Ryan Reynolds is the only slightly crooked Boston cop, whisked to a netherworld owing more to A Life Less Ordinary than A Matter of Life and Death, with the office furniture of Brazil thrown in for good measure. To escape judgment, Reynolds opts to serve undead overtime with the titular team, returning to Earth with Jeff Bridges' old west sheriff, the odd-buddy couple taking on the avatars of James Hong and Marisa Miller respectively. And if you think there's nothing funny about the pairing of a short Asian guy and a tall underwear model, then R.I.P.D. is not for you. Quite who it is for remains a mystery; those young enough to laugh at the sub-MiB/Ghostbusters monsters will be bored by the tragi-romantic backstory (Reynolds has left behind a loving wife blah blah blah), and everyone else will be dismayed by the shambolic narrative and inconsistent tone.
Walker is still adjusting to being dead when he's introduced to his reluctant partner, a wild man from the Old West named Roysiphus Pulsipher, or Roy for short. Played by Jeff Bridges, he is the movie's main source of comic relief as Reynolds' Walker glumly tries to use his renewed access to Boston to solve the mystery that led to his own demise. Tthis odd couple of cops stumbles across a Deado conspiracy that puts Walker's widow in danger as well as the whole world at risk, and of course, Walker and Roy are mankind's last chance against being overrun by souls damned to hell. But Walker can't even warn his former wife because he's returned to Earth in a different body—that of an old Chinese man (James Hong). Roy, for his part, looks like model Marisa Miller when the living see him.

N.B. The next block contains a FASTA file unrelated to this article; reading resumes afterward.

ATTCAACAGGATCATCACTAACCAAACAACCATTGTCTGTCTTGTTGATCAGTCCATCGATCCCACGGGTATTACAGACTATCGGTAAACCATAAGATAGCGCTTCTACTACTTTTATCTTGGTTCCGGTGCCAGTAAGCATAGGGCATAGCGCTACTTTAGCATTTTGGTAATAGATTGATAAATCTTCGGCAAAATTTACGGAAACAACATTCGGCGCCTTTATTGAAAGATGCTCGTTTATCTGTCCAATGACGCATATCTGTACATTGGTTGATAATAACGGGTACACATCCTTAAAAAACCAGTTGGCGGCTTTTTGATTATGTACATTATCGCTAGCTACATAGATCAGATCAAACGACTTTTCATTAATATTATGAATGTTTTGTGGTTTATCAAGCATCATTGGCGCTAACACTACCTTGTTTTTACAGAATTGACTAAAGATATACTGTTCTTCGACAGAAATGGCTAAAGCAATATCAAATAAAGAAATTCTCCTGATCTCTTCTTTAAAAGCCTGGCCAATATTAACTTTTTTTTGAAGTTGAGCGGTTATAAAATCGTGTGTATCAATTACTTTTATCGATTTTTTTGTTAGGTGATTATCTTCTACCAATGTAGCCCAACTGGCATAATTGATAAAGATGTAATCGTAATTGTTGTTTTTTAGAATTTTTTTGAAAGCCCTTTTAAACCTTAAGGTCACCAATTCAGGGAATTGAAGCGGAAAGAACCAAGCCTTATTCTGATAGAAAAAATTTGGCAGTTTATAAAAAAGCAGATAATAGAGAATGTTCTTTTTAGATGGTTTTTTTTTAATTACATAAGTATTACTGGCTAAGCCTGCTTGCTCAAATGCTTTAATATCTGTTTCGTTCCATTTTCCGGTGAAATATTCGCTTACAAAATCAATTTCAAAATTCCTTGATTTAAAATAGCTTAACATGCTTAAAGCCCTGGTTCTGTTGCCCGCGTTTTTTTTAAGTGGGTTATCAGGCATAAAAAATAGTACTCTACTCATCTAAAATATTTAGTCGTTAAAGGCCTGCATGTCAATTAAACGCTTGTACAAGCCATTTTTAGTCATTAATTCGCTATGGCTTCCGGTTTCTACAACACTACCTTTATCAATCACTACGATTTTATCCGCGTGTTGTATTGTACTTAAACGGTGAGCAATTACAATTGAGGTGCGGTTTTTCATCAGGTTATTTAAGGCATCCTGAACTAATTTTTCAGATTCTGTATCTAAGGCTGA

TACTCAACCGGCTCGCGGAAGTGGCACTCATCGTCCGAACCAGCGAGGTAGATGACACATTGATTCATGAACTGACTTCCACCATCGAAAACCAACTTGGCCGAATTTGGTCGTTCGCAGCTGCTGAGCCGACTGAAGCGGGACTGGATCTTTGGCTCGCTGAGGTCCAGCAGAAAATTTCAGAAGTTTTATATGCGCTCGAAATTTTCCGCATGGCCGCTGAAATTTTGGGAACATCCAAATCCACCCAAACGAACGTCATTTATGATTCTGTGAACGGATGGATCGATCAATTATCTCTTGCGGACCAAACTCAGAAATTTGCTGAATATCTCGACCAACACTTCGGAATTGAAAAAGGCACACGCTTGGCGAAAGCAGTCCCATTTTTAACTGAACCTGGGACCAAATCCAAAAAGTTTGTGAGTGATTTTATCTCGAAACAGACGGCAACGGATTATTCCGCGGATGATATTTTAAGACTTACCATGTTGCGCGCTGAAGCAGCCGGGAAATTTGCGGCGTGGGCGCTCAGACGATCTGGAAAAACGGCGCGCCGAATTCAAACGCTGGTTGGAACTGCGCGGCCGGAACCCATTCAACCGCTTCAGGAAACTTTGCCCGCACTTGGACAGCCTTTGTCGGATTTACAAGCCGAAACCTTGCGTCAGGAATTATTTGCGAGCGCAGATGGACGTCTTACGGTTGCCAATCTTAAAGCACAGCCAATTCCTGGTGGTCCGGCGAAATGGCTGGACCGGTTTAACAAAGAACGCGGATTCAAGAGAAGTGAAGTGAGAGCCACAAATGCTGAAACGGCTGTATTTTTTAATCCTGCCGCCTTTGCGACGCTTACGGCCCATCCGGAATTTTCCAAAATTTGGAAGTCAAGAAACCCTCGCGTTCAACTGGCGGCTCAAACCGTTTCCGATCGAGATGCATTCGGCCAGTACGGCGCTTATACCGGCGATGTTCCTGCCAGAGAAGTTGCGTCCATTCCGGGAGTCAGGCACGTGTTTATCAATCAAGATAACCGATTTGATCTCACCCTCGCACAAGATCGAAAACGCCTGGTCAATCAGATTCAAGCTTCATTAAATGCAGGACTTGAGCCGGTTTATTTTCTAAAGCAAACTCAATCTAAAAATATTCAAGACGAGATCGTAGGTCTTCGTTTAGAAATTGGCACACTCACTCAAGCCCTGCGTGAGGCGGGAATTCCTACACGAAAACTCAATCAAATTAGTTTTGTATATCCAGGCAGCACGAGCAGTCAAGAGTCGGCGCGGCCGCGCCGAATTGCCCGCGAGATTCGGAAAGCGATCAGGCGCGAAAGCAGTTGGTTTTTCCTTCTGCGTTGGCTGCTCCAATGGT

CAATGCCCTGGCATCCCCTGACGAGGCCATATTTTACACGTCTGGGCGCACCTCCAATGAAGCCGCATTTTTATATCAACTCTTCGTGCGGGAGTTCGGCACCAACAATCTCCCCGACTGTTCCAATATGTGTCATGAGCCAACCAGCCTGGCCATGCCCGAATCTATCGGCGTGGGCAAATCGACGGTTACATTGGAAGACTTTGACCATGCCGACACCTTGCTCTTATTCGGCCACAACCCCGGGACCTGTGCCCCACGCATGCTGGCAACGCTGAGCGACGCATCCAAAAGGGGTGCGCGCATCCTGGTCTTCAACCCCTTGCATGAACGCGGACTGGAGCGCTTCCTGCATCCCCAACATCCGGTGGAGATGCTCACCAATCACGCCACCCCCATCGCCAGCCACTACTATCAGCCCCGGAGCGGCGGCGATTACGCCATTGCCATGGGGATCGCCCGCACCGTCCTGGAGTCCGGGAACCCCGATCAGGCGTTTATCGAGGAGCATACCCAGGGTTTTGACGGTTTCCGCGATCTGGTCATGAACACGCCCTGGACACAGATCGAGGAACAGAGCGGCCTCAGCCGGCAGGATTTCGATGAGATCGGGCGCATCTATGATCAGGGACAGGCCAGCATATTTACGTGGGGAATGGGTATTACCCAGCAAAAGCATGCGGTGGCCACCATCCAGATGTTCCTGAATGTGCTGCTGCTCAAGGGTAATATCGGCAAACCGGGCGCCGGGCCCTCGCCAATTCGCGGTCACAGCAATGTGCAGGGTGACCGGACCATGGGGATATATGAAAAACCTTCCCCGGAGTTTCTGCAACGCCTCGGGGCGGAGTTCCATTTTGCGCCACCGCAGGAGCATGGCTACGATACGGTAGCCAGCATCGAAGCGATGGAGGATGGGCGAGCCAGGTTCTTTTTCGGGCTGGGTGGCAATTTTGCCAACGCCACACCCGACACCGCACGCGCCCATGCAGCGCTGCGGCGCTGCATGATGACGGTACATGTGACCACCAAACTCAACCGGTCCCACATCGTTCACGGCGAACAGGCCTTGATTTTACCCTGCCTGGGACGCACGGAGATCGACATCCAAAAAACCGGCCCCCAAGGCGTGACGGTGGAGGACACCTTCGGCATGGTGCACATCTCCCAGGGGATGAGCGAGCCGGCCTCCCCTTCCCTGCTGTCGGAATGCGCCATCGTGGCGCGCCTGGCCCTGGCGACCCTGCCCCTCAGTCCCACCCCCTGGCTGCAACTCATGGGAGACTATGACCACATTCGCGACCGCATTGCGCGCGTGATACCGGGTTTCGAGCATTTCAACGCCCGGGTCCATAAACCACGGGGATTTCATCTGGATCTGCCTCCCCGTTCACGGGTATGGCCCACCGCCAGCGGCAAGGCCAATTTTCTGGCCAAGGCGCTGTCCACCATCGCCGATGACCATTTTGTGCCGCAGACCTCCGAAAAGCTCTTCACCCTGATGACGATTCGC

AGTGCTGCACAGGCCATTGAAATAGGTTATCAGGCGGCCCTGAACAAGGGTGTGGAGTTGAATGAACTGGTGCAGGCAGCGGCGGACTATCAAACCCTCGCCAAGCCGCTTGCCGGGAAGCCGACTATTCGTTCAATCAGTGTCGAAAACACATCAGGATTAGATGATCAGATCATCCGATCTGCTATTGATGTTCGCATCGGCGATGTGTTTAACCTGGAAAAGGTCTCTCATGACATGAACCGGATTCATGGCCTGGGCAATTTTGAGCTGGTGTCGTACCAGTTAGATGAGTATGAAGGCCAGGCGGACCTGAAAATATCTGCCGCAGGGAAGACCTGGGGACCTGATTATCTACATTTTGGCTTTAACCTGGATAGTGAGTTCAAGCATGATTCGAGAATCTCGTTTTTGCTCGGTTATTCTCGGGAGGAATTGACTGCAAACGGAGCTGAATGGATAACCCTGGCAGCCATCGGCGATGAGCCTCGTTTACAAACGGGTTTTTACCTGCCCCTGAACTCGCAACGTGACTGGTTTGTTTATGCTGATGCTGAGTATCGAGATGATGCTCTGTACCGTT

The premise is a mix of Men in Black, Dead Like Me, and Ghost, but R.I.P.D. is nowhere near as satisfying as any of them. Walker makes a lackluster lead, his drive to get revenge against the man who murdered him and protect his wife petty compared to the need to stop the world's end. Plus, his wife is a totally two-dimensional figure of damsel in distress, making it impossible to get too tied up in her peril. The computer graphics are just as underdeveloped. With Deados wreaking destruction across Boston—which may be an unwelcome sight so soon after the horrendous tragedies that befell the Boston Marathon—the clearly CGI monsters have texture that's not quite right, pulling us out of this wacky world each time. There are also several leaps in logic that strain believability—for instance a battle over the end of the world and just these two RIPD officers are on the scene? How is that possible?
The wonderfully strange Mary-Louise Parker – one of the stars of director Robert Schwentke's previous comic-strip adaptation, Red – offers some much-needed edge, while Bridges merely turns up his gurning Rooster Cogburn act to 11, his eyes rolling north, his cheeks venturing east and west, his lower jaw dropping ever further into the deep south.
Overall, it's a directionless mess: too expensive for a B-movie, too grown-up for a kids' movie (funerals, bereavement and jokes about Steely Dan) and too infantile for everyone else. No wonder it died on its feet in the US.
Director Robert Schwentke can't get around the subpar CGI that makes his action sequences lack real-world weight, but he does make use of slow motion well, whether revealing the chaos unfolding around the just-killed Walker or narrowing in on a pivotal and badass moment of a gunfight. The emotional through line of the film is weak, bound to the dull Walker and his plot device wife. But the over-the-top performances by Bridges, Parker and even Kevin Bacon as a smirking corrupt cop kept me engaged, along with the rich weirdness of the film's world. All in all, I liked R.I.P.D., though I can't really recommend seeing it in theaters. It's a good diversion, but not a good movie.